Questions & Answers
I've always wanted to try chartering, but I'm worried about bringing the boat back after the charter. What is the return process like? Do we have to bring the yacht back to the slip or dock ourselves?
The return drill goes something like this:
Call in to base 15 - 20 min. prior to arrival. You'll be directed to the fuel dock and told which side to put fenders on. Some charter companies have a "drive in" option. They will meet you on your way back in, as you enter the marina channel. The charter company skipper will park the boat at the fuel dock for you. This is only really needed in the tightest of fuel docks. But, if you want this option, be sure you ask when selecting a charter company.
When you're ready to bring the yacht in, get the motor running and drop sail. Call the charter company and let them know when you're "15 min. out" and get the go-ahead to proceed in, If you would like to be driven in, confirm that you'll be met on the way. The company will also let you know on which side to place the fenders. Place the fenders on specificed side, shorten the dinghy painter, and make ready the dock lines on the same side as the fenders. With the yacht now ready for docking, motor though the channel markers, where you'll be met by the charter company skipper. They'll rev up the engines and head for the fuel dock and tie up with you.
Once at the fuel dock, you'll be met by a charter company agent. They will walk you though the fuel and water fill up procedures and help you if you need it. Usually, you'll top off the fuel and water tanks yourself. Remember, even though you're back at base, the yacht is still technically yours. The folks at the fuel dock will generally treat her as if she is yours and defer to you. Keep a close ear on the fuel filling the tank. Marine pumps don't always have an auto-stop feature when the tank's full. Just like anything sailing, you've gotta use your senses! Don't over fill or you'll need a bit of 409 to clean it up.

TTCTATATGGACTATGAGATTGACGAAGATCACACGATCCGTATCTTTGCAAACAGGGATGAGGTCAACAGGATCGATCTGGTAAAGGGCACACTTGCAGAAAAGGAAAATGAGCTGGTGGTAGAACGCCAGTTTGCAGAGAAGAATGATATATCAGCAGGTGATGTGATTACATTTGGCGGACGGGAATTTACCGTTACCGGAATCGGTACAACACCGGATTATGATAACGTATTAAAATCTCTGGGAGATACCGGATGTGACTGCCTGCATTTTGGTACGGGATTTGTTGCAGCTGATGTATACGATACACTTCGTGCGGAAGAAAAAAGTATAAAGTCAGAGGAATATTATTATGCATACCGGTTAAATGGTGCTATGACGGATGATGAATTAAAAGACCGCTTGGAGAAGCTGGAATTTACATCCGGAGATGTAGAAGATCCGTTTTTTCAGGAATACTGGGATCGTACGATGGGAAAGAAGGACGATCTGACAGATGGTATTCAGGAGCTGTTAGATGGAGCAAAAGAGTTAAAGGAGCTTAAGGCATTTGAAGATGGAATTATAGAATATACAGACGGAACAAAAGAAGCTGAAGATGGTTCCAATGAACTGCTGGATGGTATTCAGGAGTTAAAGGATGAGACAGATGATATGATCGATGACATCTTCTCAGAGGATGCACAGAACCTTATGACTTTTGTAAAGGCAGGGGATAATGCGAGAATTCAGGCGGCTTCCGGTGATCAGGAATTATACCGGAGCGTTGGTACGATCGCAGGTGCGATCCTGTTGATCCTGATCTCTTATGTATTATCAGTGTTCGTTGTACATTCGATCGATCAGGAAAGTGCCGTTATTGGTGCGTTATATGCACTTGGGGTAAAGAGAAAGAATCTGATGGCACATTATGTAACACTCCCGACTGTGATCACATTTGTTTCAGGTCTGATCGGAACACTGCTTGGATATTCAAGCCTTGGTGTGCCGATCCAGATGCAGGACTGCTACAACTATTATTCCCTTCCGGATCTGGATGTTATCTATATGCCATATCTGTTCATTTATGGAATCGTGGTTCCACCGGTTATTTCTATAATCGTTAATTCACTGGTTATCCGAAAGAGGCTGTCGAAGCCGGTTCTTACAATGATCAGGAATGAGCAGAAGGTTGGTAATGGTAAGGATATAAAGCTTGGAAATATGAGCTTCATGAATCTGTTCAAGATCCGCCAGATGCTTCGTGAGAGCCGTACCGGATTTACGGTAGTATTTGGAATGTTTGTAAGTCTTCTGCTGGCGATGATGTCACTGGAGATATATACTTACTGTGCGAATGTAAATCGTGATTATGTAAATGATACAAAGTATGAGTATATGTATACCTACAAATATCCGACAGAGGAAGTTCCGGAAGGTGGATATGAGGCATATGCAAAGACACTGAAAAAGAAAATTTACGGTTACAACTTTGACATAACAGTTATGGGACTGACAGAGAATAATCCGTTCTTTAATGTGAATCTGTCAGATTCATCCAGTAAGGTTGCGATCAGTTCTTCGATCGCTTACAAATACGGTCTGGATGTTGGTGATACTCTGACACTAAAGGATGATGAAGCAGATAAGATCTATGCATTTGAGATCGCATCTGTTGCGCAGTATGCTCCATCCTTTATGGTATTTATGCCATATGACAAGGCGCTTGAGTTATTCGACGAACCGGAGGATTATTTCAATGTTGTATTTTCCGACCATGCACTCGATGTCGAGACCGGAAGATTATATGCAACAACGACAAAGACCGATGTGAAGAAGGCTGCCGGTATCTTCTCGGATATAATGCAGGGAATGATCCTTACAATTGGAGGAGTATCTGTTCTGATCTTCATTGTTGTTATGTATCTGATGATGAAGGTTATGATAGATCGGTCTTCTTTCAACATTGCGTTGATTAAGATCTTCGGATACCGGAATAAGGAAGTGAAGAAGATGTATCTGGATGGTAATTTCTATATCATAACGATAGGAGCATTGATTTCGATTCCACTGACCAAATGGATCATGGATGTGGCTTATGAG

With fuel topped off you can move on to topping off the water tanks. A dockhand will hand you the hose and turn it on for you. No nozzles on these hoses, so be sure to put a good kink in it! Once the water is topped off you can move on to the final top up. The dinghy.
If your dinghy fuel tank is mostly full, you should not be asked to top it off. If not, it's time to crack out the gas and top off the dinghy.
With everything topped off, it's time to pay the piper. Fuel and water expenses for the full trip will be taken care of at this point at the fuel dock.
When you're done, a charter company agent will move the yacht to its slip for you. Some of the crew can go ashore from the base fuel dock, but keep a couple of them on board. More times than not, the slip you end up going to will require the fenders and dock lines to be moved to the oppisite side. On a Catamaran, the dinghy will also be moved one more time to the bow cleat, on the opposite side of the fenders. It moves to the bow so it is clear when the yacht is backed into the slip. With a Monohull, the dinghy can be kept amidships, opposite to the fenders. There is just more room alongside a Monohull. Check with your charter company about their return process. They all follow this basic outline, but it's good to know the little details that make each company's process unique. Don't worry, you don't have to remember all this stuff. It's good to have the basic process in mind, but the charter company will walk you though it, each step of the way.
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